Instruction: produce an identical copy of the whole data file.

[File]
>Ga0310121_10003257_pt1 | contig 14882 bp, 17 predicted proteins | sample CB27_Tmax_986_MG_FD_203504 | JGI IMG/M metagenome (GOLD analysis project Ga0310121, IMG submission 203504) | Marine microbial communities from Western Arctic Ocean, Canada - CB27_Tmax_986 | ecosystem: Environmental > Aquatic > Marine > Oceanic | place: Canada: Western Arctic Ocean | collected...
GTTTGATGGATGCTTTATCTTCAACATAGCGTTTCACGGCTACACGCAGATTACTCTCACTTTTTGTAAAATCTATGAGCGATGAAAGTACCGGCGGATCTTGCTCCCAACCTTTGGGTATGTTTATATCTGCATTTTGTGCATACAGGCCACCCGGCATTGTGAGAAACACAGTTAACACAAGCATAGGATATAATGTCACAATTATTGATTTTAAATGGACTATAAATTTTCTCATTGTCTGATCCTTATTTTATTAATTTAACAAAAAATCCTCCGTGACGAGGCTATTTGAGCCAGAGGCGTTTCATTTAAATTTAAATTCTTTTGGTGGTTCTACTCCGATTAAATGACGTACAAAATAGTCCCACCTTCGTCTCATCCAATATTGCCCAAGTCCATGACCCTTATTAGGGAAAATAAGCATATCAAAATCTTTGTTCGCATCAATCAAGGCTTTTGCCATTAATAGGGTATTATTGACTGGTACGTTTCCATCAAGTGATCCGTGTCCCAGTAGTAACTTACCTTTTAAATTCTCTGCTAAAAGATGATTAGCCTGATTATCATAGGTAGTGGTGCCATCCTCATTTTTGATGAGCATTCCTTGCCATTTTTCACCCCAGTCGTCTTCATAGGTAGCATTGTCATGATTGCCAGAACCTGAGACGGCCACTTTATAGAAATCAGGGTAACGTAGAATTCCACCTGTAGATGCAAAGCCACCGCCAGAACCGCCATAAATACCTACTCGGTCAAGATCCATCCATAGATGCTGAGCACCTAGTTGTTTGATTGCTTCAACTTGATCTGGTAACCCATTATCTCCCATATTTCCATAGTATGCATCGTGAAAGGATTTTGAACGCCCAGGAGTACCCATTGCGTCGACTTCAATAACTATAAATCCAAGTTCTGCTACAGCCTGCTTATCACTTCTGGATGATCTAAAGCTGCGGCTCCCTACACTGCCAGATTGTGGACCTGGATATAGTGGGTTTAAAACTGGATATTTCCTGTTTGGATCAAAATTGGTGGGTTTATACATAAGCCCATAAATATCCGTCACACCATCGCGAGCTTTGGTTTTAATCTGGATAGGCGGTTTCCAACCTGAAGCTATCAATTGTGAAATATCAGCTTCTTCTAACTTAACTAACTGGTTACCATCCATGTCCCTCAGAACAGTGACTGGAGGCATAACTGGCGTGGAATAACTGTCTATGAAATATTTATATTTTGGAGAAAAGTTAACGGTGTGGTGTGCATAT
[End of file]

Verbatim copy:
>Ga0310121_10003257_pt1 | contig 14882 bp, 17 predicted proteins | sample CB27_Tmax_986_MG_FD_203504 | JGI IMG/M metagenome (GOLD analysis project Ga0310121, IMG submission 203504) | Marine microbial communities from Western Arctic Ocean, Canada - CB27_Tmax_986 | ecosystem: Environmental > Aquatic > Marine > Oceanic | place: Canada: Western Arctic Ocean | collected...
GTTTGATGGATGCTTTATCTTCAACATAGCGTTTCACGGCTACACGCAGATTACTCTCACTTTTTGTAAAATCTATGAGCGATGAAAGTACCGGCGGATCTTGCTCCCAACCTTTGGGTATGTTTATATCTGCATTTTGTGCATACAGGCCACCCGGCATTGTGAGAAACACAGTTAACACAAGCATAGGATATAATGTCACAATTATTGATTTTAAATGGACTATAAATTTTCTCATTGTCTGATCCTTATTTTATTAATTTAACAAAAAATCCTCCGTGACGAGGCTATTTGAGCCAGAGGCGTTTCATTTAAATTTAAATTCTTTTGGTGGTTCTACTCCGATTAAATGACGTACAAAATAGTCCCACCTTCGTCTCATCCAATATTGCCCAAGTCCATGACCCTTATTAGGGAAAATAAGCATATCAAAATCTTTGTTCGCATCAATCAAGGCTTTTGCCATTAATAGGGTATTATTGACTGGTACGTTTCCATCAAGTGATCCGTGTCCCAGTAGTAACTTACCTTTTAAATTCTCTGCTAAAAGATGATTAGCCTGATTATCATAGGTAGTGGTGCCATCCTCATTTTTGATGAGCATTCCTTGCCATTTTTCACCCCAGTCGTCTTCATAGGTAGCATTGTCATGATTGCCAGAACCTGAGACGGCCACTTTATAGAAATCAGGGTAACGTAGAATTCCACCTGTAGATGCAAAGCCACCGCCAGAACCGCCATAAATACCTACTCGGTCAAGATCCATCCATAGATGCTGAGCACCTAGTTGTTTGATTGCTTCAACTTGATCTGGTAACCCATTATCTCCCATATTTCCATAGTATGCATCGTGAAAGGATTTTGAACGCCCAGGAGTACCCATTGCGTCGACTTCAATAACTATAAATCCAAGTTCTGCTACAGCCTGCTTATCACTTCTGGATGATCTAAAGCTGCGGCTCCCTACACTGCCAGATTGTGGACCTGGATATAGTGGGTTTAAAACTGGATATTTCCTGTTTGGATCAAAATTGGTGGGTTTATACATAAGCCCATAAATATCCGTCACACCATCGCGAGCTTTGGTTTTAATCTGGATAGGCGGTTTCCAACCTGAAGCTATCAATTGTGAAATATCAGCTTCTTCTAACTTAACTAACTGGTTACCATCCATGTCCCTCAGAACAGTGACTGGAGGCATAACTGGCGTGGAATAACTGTCTATGAAATATTTATATTTTGGAGAAAAGTTAACGGTGTGGTGTGCATAT